Coolair is also leading the way when it comes to recruiting more women into the HVAC sector. Visit any of the company’s three offices and you will find an army of women in a wide range of roles, including Samantha Reynolds who is a Contracts Engineer in the Midlands office, Karen Swallow who keeps the Aftersales team running and Kerry Welsh who co-ordinates all the contracts at the firm’s Manchester HQ.
Helen Sharratt, Finance Director, said: “We know that the RACHP industry has long been considered a male industry. But over the years, we have gone out of our way to shatter this stereotype and not just recruit – but keep – talented women in the business.
“The technical know-how these women have is essential to the running of our firm. They are often unseen, working to support the engineers on the frontline, but they are the central nervous system of the business.
“Attracting talented women is a focus for us. It has helped us become the business we are today. The Coolair culture is geared around supporting our staff – male or female – so we have worked hard to ensure we offer generous packages, as well as flexibility to ensure a fair work life balance.”
February 13, 1980: Coolair Equipment Limited was registered at Companies House by Nick Parker. He was joined by Mike McCourts and Mandy Doherty and the trio started trading as Coolair from a corner shop on Debdale Lane in east Manchester. The first order – EQN1000 – was for ICI’s Blackley, Manchester, workshop.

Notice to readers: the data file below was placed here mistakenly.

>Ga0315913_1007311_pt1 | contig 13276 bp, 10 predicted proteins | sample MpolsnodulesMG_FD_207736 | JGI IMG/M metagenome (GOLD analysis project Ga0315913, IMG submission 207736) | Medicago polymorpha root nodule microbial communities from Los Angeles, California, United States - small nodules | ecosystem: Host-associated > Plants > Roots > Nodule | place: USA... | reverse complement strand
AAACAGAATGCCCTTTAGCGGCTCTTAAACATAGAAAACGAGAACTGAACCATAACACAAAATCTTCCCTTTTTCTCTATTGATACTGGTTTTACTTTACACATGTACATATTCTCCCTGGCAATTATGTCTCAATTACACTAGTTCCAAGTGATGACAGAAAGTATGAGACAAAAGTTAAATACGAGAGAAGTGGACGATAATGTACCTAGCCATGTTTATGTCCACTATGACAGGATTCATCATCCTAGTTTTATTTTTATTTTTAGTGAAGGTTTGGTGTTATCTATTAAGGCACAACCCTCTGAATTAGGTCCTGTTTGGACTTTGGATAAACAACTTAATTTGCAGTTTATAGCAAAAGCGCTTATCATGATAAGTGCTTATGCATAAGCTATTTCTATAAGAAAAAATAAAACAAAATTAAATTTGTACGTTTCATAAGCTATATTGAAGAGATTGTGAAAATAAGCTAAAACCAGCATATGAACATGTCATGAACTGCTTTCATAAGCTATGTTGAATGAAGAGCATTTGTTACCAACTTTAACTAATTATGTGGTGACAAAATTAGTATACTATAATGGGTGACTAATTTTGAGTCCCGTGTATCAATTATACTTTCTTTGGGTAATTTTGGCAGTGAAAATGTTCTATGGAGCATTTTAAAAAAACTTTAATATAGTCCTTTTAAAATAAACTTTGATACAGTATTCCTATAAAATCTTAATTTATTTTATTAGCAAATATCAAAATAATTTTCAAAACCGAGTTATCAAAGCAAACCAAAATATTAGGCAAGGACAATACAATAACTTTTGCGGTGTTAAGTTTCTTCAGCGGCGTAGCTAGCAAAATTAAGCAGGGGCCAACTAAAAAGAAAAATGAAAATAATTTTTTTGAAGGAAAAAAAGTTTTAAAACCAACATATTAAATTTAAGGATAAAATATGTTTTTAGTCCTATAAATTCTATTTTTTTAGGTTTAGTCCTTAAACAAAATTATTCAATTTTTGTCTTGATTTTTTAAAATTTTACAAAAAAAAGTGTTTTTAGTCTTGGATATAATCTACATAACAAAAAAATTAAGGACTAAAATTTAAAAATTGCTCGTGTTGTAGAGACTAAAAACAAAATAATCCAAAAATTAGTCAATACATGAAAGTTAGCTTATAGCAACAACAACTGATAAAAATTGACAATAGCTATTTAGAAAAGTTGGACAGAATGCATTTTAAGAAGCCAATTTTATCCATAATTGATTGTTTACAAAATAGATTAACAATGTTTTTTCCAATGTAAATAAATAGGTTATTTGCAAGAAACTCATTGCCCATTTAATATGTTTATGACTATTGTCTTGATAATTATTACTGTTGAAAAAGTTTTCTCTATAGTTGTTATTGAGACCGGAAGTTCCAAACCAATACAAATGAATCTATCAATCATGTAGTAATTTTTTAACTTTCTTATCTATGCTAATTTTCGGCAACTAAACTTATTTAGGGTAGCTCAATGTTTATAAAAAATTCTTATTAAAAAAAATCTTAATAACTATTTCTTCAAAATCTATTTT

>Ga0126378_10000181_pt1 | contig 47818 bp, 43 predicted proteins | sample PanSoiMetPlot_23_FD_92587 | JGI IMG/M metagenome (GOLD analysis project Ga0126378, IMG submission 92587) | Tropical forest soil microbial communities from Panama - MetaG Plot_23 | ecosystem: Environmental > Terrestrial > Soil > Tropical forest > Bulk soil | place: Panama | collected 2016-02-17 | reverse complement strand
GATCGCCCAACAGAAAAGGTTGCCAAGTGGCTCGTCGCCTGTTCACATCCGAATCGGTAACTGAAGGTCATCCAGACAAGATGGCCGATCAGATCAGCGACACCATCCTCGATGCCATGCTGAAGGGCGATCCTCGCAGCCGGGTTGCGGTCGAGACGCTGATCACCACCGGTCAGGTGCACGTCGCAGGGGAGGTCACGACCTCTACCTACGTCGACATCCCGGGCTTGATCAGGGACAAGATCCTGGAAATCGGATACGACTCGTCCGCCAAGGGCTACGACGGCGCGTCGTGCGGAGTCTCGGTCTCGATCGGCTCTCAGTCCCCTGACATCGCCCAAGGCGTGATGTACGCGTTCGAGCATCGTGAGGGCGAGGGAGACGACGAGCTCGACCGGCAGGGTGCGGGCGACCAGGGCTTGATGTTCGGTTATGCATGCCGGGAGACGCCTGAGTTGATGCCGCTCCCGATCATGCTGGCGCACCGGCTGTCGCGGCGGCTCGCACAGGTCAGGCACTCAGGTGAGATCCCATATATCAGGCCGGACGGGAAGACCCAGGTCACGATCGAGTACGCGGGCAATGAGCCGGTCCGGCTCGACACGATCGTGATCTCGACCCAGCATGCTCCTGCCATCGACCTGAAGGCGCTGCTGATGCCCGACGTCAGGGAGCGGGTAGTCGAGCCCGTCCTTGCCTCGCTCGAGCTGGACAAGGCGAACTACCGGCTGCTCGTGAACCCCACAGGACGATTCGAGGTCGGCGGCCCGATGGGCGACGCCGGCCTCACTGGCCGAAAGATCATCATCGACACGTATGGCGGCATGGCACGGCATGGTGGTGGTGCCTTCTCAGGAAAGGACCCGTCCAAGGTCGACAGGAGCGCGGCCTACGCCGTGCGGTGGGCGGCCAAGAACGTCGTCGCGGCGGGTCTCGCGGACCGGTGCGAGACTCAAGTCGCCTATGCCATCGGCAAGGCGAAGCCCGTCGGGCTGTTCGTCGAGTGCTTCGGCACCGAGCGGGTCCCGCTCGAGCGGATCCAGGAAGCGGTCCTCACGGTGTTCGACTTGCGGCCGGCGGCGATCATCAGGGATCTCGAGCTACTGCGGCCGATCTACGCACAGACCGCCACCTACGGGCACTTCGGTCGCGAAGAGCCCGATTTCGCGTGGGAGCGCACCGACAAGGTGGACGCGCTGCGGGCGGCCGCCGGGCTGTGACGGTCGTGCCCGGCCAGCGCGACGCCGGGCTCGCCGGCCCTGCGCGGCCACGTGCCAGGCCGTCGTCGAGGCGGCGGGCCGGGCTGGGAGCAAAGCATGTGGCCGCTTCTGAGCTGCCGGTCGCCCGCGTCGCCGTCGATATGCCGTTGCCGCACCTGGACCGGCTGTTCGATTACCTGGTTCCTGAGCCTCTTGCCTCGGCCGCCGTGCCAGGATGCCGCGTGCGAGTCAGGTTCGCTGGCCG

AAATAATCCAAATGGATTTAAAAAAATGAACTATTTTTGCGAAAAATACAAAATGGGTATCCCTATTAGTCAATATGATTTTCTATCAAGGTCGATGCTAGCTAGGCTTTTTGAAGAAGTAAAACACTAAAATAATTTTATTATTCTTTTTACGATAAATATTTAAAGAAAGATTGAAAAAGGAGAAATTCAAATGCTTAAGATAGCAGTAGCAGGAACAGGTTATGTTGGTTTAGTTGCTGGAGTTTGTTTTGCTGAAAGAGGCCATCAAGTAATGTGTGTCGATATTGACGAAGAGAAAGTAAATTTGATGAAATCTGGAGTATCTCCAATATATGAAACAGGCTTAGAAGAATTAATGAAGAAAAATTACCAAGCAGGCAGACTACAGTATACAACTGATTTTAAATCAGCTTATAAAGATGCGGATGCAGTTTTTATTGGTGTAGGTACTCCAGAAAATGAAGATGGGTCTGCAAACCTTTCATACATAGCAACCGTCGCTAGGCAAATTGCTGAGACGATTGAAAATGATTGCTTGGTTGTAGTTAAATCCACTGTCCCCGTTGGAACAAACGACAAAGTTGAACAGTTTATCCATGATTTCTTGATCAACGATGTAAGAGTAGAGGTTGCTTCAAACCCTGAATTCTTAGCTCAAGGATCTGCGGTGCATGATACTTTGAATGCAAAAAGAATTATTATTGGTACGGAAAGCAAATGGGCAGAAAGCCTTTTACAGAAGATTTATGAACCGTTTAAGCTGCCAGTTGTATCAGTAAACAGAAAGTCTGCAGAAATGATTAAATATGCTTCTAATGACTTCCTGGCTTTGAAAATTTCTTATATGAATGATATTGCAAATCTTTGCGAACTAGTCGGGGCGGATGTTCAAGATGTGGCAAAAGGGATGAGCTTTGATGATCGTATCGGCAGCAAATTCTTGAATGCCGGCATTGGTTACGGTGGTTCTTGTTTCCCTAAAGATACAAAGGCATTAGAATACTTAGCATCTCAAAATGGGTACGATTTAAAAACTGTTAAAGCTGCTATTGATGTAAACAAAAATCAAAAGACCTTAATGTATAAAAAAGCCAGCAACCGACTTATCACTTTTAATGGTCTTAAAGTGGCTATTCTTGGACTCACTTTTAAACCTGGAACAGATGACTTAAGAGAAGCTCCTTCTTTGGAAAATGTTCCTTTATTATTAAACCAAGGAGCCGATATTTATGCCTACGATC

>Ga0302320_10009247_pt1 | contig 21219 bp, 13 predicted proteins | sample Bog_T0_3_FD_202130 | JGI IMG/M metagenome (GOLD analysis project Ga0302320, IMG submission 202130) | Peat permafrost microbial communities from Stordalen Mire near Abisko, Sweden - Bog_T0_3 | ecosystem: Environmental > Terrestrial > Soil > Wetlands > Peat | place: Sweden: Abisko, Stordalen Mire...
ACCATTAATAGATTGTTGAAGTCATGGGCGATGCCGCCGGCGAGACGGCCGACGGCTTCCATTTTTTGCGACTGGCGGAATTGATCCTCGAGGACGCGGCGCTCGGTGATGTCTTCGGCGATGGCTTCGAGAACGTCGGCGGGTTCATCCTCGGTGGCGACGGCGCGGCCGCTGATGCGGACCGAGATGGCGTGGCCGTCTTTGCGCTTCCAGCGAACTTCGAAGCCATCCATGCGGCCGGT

1984: The sales team was given a boost when John Otterson joined the firm. He is still with Coolair today.
1985: Coolair placed its first order with Daikin and, because of the size, it was shipped direct from Japan.
1987: Coolair opened its first office outside of Manchester, in Chatham, Kent.
1989: Coolair made a low-key entry into the Midlands market, by opening a small office on a terraced street in Cannock. John Otterson led the charge.
1990: The Manchester team moved into the first Coolair House – a custom-built office and warehouse in Dukinfield. Such was the quality of the build, the team still use the original desks – despite moving HQ in 2006.
2002: Coolair started a relationship with new supplier Mitsubishi Electric UK.
2006: The Manchester team moved to Coolair House Mk II – their current home. Another significant event in 2006 was the retirement of Financial Director Phil Plant. His exit helped shape the Coolair culture which rewards loyal members of staff with directors’ roles. The same scheme has been used three times throughout Coolair’s history.
2012: Coolair’s founder and Managing Director Nick Parker retired, leaving the company in the hands of a new management team.
2014: Coolair celebrates a record turnover, which saw them top £28m for the first time. It was also the year Neil Gibbard organised the firm’s first charity bike ride across Vietnam and Cambodia, raising a whopping £90,000 for Challenge Cancer UK.
2020: Coolair Equipment turns 40! Staff celebrate with cakes at each office. A celebration is planned at the firm’s annual conference in the spring as well as another charity bike ride from Vietnam to Cambodia.